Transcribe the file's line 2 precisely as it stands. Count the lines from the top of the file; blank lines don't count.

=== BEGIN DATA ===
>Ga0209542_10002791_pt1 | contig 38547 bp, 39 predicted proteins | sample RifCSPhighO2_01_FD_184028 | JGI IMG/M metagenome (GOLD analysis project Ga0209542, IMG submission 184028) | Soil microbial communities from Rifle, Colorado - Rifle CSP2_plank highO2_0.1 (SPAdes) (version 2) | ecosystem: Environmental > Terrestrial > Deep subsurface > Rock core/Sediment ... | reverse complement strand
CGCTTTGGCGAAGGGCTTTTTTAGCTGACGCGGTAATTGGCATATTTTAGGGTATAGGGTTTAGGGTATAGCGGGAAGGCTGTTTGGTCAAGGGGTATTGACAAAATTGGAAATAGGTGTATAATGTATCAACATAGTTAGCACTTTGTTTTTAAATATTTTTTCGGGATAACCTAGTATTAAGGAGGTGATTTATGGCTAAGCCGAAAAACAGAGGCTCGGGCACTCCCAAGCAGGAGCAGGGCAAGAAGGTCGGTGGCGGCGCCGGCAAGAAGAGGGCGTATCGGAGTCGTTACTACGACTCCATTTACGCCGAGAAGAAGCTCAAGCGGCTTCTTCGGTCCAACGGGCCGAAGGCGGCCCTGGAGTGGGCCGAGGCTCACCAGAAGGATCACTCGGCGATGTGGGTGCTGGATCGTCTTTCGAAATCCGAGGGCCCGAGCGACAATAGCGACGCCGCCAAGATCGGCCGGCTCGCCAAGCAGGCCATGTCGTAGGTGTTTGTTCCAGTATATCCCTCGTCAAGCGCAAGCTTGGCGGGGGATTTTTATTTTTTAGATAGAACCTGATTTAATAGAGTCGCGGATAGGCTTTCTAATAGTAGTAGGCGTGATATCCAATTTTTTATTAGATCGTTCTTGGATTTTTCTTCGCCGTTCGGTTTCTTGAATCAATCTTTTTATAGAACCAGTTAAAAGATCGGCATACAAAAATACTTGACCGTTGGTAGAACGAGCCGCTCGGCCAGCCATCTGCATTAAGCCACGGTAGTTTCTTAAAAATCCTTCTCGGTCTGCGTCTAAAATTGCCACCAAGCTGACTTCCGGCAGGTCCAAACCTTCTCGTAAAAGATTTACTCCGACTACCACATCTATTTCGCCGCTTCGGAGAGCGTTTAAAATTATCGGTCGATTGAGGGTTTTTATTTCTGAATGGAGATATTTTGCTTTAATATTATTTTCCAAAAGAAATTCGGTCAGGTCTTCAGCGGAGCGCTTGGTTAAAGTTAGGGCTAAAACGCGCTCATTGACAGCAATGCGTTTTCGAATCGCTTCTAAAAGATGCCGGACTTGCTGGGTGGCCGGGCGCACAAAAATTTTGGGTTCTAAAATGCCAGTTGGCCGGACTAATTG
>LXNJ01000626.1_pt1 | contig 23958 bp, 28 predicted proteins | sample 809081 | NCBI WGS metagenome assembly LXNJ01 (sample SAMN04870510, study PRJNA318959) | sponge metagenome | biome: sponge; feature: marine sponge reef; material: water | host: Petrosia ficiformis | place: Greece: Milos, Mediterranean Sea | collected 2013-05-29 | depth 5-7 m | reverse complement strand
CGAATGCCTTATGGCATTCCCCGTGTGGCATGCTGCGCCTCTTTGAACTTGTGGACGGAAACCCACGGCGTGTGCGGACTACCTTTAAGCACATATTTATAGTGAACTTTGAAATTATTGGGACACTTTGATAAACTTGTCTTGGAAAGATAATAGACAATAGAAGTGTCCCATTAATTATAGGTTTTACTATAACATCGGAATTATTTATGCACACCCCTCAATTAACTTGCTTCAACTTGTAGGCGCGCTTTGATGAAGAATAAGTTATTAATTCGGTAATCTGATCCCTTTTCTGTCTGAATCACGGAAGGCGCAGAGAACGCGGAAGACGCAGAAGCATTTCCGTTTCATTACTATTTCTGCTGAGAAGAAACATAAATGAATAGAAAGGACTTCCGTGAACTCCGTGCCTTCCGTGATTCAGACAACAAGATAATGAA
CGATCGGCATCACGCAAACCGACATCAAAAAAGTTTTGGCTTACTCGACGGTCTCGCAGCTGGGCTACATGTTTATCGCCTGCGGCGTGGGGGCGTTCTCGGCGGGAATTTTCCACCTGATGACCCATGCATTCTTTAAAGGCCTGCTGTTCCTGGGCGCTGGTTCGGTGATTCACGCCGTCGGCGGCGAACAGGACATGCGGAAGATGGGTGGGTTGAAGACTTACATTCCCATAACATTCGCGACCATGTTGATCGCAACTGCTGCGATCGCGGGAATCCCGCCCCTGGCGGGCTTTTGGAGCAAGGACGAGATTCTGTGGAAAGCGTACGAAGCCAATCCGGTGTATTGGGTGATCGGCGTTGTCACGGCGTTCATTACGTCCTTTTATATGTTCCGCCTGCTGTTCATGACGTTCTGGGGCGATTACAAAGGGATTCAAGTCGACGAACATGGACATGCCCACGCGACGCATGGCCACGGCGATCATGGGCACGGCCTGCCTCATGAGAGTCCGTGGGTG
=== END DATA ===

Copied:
CGCTTTGGCGAAGGGCTTTTTTAGCTGACGCGGTAATTGGCATATTTTAGGGTATAGGGTTTAGGGTATAGCGGGAAGGCTGTTTGGTCAAGGGGTATTGACAAAATTGGAAATAGGTGTATAATGTATCAACATAGTTAGCACTTTGTTTTTAAATATTTTTTCGGGATAACCTAGTATTAAGGAGGTGATTTATGGCTAAGCCGAAAAACAGAGGCTCGGGCACTCCCAAGCAGGAGCAGGGCAAGAAGGTCGGTGGCGGCGCCGGCAAGAAGAGGGCGTATCGGAGTCGTTACTACGACTCCATTTACGCCGAGAAGAAGCTCAAGCGGCTTCTTCGGTCCAACGGGCCGAAGGCGGCCCTGGAGTGGGCCGAGGCTCACCAGAAGGATCACTCGGCGATGTGGGTGCTGGATCGTCTTTCGAAATCCGAGGGCCCGAGCGACAATAGCGACGCCGCCAAGATCGGCCGGCTCGCCAAGCAGGCCATGTCGTAGGTGTTTGTTCCAGTATATCCCTCGTCAAGCGCAAGCTTGGCGGGGGATTTTTATTTTTTAGATAGAACCTGATTTAATAGAGTCGCGGATAGGCTTTCTAATAGTAGTAGGCGTGATATCCAATTTTTTATTAGATCGTTCTTGGATTTTTCTTCGCCGTTCGGTTTCTTGAATCAATCTTTTTATAGAACCAGTTAAAAGATCGGCATACAAAAATACTTGACCGTTGGTAGAACGAGCCGCTCGGCCAGCCATCTGCATTAAGCCACGGTAGTTTCTTAAAAATCCTTCTCGGTCTGCGTCTAAAATTGCCACCAAGCTGACTTCCGGCAGGTCCAAACCTTCTCGTAAAAGATTTACTCCGACTACCACATCTATTTCGCCGCTTCGGAGAGCGTTTAAAATTATCGGTCGATTGAGGGTTTTTATTTCTGAATGGAGATATTTTGCTTTAATATTATTTTCCAAAAGAAATTCGGTCAGGTCTTCAGCGGAGCGCTTGGTTAAAGTTAGGGCTAAAACGCGCTCATTGACAGCAATGCGTTTTCGAATCGCTTCTAAAAGATGCCGGACTTGCTGGGTGGCCGGGCGCACAAAAATTTTGGGTTCTAAAATGCCAGTTGGCCGGACTAATTG